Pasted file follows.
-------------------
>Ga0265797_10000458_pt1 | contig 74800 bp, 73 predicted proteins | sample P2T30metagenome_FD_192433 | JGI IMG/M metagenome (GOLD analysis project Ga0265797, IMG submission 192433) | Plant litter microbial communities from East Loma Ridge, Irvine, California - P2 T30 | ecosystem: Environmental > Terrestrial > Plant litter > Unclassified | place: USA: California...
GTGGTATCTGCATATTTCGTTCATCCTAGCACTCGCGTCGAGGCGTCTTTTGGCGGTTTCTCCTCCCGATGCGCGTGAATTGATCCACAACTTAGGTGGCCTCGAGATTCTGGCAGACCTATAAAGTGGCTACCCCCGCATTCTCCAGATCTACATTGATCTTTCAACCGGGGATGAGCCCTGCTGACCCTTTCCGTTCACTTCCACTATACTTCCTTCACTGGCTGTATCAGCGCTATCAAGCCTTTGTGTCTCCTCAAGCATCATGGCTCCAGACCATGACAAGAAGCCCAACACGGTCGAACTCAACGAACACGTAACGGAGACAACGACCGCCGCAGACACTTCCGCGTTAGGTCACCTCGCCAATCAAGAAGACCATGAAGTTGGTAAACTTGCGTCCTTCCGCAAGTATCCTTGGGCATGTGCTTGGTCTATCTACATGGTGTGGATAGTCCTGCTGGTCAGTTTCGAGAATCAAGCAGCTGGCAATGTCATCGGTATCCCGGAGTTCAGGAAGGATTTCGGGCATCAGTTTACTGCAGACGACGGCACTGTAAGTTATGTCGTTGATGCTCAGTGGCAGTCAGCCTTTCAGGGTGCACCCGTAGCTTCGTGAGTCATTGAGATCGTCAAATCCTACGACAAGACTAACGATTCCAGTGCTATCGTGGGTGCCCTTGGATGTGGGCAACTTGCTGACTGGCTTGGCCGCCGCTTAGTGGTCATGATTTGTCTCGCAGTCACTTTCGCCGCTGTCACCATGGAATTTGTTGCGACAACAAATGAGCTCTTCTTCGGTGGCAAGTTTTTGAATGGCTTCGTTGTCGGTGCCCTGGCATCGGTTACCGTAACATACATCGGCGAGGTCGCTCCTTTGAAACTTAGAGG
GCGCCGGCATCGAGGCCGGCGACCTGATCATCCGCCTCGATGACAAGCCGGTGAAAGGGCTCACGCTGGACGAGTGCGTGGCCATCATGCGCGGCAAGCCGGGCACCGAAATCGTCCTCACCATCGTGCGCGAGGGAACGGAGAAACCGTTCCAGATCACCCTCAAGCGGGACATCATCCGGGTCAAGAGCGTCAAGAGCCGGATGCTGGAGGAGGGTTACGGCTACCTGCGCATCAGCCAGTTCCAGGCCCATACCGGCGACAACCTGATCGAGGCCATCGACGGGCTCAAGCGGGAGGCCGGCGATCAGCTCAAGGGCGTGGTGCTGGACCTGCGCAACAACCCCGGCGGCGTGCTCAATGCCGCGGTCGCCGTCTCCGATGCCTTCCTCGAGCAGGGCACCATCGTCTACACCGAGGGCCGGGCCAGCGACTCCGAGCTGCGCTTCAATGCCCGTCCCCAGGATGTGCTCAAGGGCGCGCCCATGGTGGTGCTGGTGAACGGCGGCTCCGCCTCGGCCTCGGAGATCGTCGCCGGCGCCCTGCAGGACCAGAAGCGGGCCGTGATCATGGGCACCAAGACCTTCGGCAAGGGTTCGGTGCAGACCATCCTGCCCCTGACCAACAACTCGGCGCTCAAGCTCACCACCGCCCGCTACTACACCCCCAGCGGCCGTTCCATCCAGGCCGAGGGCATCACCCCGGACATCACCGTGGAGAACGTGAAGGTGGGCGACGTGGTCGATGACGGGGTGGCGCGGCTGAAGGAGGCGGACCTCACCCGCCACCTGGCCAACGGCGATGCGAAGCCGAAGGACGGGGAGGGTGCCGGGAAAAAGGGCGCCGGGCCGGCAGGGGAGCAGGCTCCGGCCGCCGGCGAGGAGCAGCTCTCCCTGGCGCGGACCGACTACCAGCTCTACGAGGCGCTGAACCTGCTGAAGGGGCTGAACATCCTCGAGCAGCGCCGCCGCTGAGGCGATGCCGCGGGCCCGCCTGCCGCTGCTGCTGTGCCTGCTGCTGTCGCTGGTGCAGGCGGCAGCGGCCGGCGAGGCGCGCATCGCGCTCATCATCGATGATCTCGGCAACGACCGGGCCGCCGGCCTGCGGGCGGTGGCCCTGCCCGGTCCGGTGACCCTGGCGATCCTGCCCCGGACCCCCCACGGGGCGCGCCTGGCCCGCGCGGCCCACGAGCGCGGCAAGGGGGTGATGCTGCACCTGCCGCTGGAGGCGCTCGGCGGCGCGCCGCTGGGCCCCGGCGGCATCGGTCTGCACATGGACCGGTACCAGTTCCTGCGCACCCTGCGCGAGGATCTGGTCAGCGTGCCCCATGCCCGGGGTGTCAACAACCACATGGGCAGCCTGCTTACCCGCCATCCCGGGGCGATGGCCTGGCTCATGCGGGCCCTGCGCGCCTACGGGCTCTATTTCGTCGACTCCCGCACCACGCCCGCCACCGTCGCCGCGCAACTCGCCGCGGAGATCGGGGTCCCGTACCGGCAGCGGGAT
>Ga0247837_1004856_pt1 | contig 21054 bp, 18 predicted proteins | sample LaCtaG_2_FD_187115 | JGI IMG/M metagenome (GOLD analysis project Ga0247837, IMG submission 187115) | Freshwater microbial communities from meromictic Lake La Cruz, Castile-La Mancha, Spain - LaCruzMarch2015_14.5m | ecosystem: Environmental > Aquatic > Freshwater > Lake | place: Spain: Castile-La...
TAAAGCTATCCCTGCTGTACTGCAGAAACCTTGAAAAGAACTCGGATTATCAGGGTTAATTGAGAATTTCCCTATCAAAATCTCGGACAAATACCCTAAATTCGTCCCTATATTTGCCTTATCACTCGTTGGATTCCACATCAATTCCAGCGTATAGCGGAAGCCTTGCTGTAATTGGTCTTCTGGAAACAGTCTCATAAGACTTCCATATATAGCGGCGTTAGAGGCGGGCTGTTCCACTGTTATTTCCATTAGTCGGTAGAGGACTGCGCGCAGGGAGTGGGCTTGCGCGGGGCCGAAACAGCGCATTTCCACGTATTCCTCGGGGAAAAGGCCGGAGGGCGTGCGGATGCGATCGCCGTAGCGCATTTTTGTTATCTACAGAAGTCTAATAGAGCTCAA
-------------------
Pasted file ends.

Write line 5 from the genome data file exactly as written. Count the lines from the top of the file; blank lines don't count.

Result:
TAAAGCTATCCCTGCTGTACTGCAGAAACCTTGAAAAGAACTCGGATTATCAGGGTTAATTGAGAATTTCCCTATCAAAATCTCGGACAAATACCCTAAATTCGTCCCTATATTTGCCTTATCACTCGTTGGATTCCACATCAATTCCAGCGTATAGCGGAAGCCTTGCTGTAATTGGTCTTCTGGAAACAGTCTCATAAGACTTCCATATATAGCGGCGTTAGAGGCGGGCTGTTCCACTGTTATTTCCATTAGTCGGTAGAGGACTGCGCGCAGGGAGTGGGCTTGCGCGGGGCCGAAACAGCGCATTTCCACGTATTCCTCGGGGAAAAGGCCGGAGGGCGTGCGGATGCGATCGCCGTAGCGCATTTTTGTTATCTACAGAAGTCTAATAGAGCTCAA